A long concrete wall tightens the waist of Havana. It holds and defends her from the violence of the sea, although at times it cannot stop the fury of the winds that raise waves over two meters high, threatening with devouring it.
In the early days, in the 19th century, they wanted to name it Avenida del Golfo (Gulf Avenue), later Avenida General Antonio Maceo, but no one succeeded in beating the usage of the neighbors, who baptized it forever as the Malecón.
The breakwater silhouettes the city in parallel to the coastline, paying no heed to its irregularities along approximately seven kilometers. It is born at the very mouth of the Almendares River, witnesses its encounter with the sea and reaches slightly beyond the entrance of Havana Bay.
It is both privileged seat facing the sea or the city for thousands of Cubans and visitors who go there to enjoy the sea breeze, to dialogue with the sea, to watch a ship go by in any of the possible directions, to find entertainment in observing the cars ride at high speed along this six-lane highway that borders the city facing the Gulf of Mexico.
The Malecón has also given birth to its own creatures. In it we find the eternal lovers who think they are living the best of all love stories; the fishers who go more in search of company for drinks and conversation than in search of luck for the capture; the bohemian singers who can sing you a song for nothing if you cannot repay their efforts with voice and guitar chords; the daring and many times reckless swimmers, both water nymphs and Tritons, who in their own way rescue the times when the wall was the place for public baths.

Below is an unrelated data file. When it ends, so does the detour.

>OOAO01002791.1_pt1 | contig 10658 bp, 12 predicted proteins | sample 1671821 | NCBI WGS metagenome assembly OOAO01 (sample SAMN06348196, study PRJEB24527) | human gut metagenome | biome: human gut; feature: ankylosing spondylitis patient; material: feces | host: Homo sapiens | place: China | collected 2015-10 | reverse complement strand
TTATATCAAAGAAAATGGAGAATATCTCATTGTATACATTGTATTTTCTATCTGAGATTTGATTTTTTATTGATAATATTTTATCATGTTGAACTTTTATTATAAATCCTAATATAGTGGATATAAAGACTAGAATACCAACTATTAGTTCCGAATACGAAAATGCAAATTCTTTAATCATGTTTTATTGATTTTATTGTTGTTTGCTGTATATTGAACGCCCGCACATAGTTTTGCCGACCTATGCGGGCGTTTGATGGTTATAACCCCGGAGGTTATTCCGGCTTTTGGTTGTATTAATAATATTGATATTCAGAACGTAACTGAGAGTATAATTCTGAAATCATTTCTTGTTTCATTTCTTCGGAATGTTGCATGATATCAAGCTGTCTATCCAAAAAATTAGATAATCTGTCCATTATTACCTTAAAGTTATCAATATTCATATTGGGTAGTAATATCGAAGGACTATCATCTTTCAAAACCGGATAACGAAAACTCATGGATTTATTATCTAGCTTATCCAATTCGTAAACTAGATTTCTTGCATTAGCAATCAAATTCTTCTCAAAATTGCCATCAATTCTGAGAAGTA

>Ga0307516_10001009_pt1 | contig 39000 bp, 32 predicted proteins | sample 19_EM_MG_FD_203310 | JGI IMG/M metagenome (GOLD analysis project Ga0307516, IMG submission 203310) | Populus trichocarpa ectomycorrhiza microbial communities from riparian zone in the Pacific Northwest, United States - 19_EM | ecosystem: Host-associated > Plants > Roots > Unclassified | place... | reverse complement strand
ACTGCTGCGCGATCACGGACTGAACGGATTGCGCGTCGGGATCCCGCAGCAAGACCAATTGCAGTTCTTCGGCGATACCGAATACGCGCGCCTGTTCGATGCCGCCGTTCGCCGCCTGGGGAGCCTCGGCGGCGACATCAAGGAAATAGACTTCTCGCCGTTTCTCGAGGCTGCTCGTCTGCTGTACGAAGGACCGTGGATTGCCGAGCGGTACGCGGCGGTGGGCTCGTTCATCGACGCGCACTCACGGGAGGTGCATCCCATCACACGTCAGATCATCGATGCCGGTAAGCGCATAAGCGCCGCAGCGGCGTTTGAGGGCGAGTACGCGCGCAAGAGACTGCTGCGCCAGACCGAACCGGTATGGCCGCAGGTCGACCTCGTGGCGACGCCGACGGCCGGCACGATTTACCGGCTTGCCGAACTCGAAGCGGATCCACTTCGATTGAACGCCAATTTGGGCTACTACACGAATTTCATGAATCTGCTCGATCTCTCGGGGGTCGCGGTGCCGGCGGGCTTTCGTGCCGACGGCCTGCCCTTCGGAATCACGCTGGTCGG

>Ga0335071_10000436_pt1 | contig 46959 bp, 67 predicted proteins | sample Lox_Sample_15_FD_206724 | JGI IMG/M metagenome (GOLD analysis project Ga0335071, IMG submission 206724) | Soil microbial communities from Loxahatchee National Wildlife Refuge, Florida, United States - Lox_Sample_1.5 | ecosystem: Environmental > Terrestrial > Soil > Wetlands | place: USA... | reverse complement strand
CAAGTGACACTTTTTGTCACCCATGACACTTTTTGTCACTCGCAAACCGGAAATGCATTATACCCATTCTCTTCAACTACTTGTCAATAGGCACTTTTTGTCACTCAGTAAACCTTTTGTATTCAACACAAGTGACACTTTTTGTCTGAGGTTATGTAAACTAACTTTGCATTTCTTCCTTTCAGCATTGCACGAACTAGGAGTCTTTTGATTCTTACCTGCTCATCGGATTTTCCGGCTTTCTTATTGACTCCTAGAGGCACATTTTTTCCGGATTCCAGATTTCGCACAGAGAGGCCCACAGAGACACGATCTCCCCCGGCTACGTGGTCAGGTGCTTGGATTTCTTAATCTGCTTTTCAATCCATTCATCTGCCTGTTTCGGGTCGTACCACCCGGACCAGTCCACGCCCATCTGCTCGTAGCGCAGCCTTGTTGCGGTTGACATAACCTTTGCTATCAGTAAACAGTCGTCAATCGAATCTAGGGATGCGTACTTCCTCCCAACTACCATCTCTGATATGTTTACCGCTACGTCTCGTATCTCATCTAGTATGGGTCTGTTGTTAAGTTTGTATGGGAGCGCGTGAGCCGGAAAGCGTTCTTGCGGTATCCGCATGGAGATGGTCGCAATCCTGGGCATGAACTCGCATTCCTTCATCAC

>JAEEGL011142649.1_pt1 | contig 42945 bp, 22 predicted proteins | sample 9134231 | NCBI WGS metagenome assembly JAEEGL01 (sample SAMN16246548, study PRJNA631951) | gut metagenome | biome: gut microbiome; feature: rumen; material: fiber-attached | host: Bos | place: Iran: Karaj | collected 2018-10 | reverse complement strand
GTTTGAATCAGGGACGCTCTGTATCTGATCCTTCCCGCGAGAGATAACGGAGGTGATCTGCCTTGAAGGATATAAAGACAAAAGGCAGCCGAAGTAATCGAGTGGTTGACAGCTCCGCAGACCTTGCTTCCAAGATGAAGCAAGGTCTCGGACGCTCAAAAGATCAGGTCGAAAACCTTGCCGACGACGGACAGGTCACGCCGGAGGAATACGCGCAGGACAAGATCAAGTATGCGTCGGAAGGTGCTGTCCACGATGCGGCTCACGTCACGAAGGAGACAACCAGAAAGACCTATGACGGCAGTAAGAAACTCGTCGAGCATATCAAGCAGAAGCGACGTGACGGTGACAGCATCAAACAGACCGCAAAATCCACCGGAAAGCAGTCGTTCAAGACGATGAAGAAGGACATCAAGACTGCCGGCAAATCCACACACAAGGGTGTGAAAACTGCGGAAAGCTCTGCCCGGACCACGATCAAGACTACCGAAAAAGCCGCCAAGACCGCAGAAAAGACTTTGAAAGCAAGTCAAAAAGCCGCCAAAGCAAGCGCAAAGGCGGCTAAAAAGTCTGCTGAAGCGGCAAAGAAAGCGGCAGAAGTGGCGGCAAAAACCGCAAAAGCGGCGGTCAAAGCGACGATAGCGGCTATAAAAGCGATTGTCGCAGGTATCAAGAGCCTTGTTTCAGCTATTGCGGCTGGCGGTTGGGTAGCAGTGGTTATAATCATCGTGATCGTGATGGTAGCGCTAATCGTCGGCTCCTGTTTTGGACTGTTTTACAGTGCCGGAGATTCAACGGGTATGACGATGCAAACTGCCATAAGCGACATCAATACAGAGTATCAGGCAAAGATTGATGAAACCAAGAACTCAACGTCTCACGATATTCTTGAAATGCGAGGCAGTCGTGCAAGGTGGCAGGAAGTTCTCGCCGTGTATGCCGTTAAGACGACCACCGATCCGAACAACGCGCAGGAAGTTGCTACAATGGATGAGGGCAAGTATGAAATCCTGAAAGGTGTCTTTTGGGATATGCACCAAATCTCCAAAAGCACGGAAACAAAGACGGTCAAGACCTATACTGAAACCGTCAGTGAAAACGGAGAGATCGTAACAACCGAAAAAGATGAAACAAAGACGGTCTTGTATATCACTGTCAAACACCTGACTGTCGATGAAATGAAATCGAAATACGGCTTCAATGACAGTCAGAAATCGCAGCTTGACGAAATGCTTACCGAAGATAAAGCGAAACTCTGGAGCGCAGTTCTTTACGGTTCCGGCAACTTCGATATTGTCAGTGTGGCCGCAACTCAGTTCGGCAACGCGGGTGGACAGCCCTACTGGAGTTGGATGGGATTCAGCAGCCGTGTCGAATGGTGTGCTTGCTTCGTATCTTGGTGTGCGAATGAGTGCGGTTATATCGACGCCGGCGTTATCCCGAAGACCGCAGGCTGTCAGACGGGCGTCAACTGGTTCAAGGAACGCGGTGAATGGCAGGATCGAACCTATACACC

And there are others we still have not classified, like the neighbors who open their doors and windows to let all the sun, the saltpeter, the noise of life facing the sea come in, and those who regularly jog or stroll once a year along it.
The Malecón also provides incredible postcards, like the one picturing El Morro or even the statue of Christ, the motor boats that cross the bay to Regla or Casablanca, the entrance to the tunnel under the bay – that huge mouth that swallows all cars and returns them on the other side, beyond our eyesight –; the statues of Maceo and Gómez; its parks crowded with children, their pranks running out the patience of their parents but stealing their smile. And there is also the sun falling upon the sea, as in the cherished view one gets from the windows of Nacional or Havana Riviera hotels.
The Malecón does not belong to anyone in particular and yet belongs to us all. It is our wall, our couch, our seat, our painting, our landscape, our avenue. For that reason it will always be present also in films like La vida es silbar or Suite Habana, both by Fernando Pérez, Operación Fangio or the more recent Juan de los Muertos. Each one of us has included the Malecón in some scene of his own vital film.
It is the place we meet again although we have never seen each other before; where we all go, guided by that passion coming from old times, which is genetically present in each one of us. We are island beings, and the road to the sea is the only one we do not dare to change.